I value privacy. So I appreciate that Aetna Simmons’ final words were really none of my business. Till I clicked that Bernews headline, I’d never heard of Aetna Simmons. Yet I bullied my way into a police station for a peek at her terminal scrawls.
Many an hour had I whiled away in my apartment, my cliffside balcony perched on Bermuda’s southern curve, watching the ocean change color as it caressed living corals: deep turquoise to midnight blue, silver as the sun moved over to the west, fire-colors of an evening. Here in the squawking company of unseen kiskadees, I considered.
Ten grayscale photocopies.
I reread them till the sky was dark. I painted their imagery in hues of my imagination, took their words into my mouth. I understood why the police gave up.
Ten suicide notes. My scribbles were vague at best. What the cops had was no better. They didn’t know what they were looking for. She told them ten times over, there was nothing worth looking for.
You don’t know what it took to find an order in these things. I spread out the suicidal encores of Aetna Simmons on my desk, on the bed, on the floor, on the sand down on the beach. I moved them around like pieces of a jigsaw. I read them upside down. I read them right side up. I typed them on my computer and moved blocks of text around. I stuck them all to a big piece of cardboard and drew arrows between words with a red pencil. Almost knew them by heart by the time I felt sure enough to number them. I believe what I call AS1 is the earliest of the Ten. It says:
Conspicuous imagery, rhythmically harried. A poisoned raconteur turns into a monster. She’s pursued, something has her scent; the price of escape may be her life. Fatal twist? Her pursuer is her doppelgänger: I have lived like a shadow. Classic horror tale on a three-by-five index card. And that’s not the half of it.
The position of the notes on Aetna Simmons’ desk. Off-center, left-hand edge. She wanted to make sure someone would see. I can’t be certain which one formed the summit of the stack, but AS1 is a good candidate. You can’t help but want to turn the page, and you are key. For Aetna Simmons, the audience was more important than the fact of her authorship. If the reverse were true, she’d have put the notes in the center of her desk, in front of the author’s chair: I was here, I did this.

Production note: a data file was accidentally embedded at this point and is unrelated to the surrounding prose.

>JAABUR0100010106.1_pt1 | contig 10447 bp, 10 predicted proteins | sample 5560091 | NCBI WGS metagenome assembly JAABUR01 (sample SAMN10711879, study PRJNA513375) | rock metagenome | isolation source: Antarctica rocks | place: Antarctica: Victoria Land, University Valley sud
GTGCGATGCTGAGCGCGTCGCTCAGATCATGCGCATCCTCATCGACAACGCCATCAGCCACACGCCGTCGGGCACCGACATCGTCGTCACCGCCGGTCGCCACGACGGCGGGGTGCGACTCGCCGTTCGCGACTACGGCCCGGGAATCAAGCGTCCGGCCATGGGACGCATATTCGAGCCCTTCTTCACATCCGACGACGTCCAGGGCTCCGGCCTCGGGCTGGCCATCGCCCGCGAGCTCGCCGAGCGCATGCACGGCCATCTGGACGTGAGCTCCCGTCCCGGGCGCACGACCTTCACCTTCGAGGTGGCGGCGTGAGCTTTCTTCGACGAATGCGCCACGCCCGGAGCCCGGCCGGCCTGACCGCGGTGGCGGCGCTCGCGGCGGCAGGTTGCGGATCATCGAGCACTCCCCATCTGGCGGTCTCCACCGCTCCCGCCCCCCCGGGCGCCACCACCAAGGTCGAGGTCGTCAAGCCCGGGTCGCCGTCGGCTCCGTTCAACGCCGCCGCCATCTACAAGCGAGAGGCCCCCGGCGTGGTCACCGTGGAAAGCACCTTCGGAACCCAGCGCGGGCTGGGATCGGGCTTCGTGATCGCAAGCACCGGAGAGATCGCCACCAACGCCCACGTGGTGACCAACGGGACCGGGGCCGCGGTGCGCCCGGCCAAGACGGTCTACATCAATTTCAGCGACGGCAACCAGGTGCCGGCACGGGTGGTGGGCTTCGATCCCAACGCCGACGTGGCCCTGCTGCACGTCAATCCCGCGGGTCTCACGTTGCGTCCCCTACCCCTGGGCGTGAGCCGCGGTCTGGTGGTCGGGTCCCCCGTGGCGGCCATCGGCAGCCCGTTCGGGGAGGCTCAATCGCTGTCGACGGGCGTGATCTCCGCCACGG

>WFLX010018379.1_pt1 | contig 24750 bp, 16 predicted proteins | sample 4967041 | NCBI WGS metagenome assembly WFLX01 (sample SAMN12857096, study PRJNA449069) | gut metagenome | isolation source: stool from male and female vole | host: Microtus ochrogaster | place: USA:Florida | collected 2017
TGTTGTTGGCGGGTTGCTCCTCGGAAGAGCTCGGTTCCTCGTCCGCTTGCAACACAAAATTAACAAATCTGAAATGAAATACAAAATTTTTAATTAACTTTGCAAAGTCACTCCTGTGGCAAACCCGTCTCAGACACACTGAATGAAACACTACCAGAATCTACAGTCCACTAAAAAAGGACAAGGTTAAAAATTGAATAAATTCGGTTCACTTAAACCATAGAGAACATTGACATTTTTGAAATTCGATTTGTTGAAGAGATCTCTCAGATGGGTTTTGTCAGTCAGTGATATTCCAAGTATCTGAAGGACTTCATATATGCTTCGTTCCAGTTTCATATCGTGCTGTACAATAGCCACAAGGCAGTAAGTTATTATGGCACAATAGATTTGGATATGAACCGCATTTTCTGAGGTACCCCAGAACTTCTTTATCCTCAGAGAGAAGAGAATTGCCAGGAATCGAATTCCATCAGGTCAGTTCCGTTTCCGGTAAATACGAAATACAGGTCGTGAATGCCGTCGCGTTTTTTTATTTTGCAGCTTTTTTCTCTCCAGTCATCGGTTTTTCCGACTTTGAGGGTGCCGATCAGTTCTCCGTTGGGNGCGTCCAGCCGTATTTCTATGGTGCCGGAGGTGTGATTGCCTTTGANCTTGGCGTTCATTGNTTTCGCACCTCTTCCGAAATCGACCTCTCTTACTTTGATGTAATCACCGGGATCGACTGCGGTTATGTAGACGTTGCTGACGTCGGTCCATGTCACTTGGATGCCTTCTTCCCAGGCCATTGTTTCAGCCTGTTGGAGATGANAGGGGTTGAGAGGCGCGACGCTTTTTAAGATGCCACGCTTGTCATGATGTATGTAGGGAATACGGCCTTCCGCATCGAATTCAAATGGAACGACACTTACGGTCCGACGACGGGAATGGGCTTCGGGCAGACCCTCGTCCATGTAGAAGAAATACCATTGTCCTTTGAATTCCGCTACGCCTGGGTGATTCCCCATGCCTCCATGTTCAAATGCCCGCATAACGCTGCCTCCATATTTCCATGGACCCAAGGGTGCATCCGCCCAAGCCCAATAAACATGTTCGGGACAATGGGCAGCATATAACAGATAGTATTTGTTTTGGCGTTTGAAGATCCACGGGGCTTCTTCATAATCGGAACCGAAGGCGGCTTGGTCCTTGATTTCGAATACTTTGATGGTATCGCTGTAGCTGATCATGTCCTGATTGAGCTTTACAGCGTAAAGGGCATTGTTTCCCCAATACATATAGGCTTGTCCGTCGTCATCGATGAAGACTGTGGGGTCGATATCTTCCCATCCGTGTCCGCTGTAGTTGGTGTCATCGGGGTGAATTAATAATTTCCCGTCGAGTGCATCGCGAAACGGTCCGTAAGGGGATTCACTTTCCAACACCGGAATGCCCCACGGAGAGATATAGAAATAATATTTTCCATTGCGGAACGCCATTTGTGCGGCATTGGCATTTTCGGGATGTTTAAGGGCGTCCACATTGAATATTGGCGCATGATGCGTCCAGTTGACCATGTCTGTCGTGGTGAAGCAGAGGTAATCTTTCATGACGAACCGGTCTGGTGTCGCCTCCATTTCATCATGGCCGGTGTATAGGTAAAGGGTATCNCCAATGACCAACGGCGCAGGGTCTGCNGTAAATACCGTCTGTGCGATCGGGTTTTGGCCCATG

I destroy things for a living. Things like promises and secrets. Put them in the shredder, they come out in shreds. You want to think shreds are like old skin cells dropping from sunburned cheeks, but a shredded document is an amputated lip and a gouged eye. Documents bear witness with their bodies.
Humans bear witness with their memories, but memories self-shred. Without witnesses, you have no proof that you were ever anything. Minu ga hana. Not seeing is a flower. Reality can’t compete with imagination.
The death of a document is never easy, never peaceful or silent, and never a sure thing. It takes a company like mine, serious equipment; you turn it into powder and then you burn the powder, but even then.
There might be a copy. Maybe someone took a scrap of damning evidence, turned it over, scribbled a note on the back. And the evidence survives. It sets sail on a new life beyond your reach. Your secret passes on, a ghost that keeps on coming back.
So why write anything at all? Because writing is a different kind of thinking from just thinking. Words appear under my hand. I see them and they see me. And I have to look. Excavating, I am the digger and the ground. And whatever’s hiding underneath.
History knows uncounted private papers that lived second lives as “literature.” Diary of Anne Frank. Collected Letters of Thomas Hardy (eight volumes). The Heiligenstadt Testament of Ludwig van Beethoven, quite apropos. These authors wrote for readerships of one or less. It takes a meddler like me to realize one man’s to-do list is another’s Book of Disquiet. Normally for such a discovery to occur, the author has to die first. In this, Aetna Simmons was obliging.
A series of drafts. Each meant to replace the one before as the comprehensive portrait of Aetna’s final moments. At the same time, all ten narrate a longer story.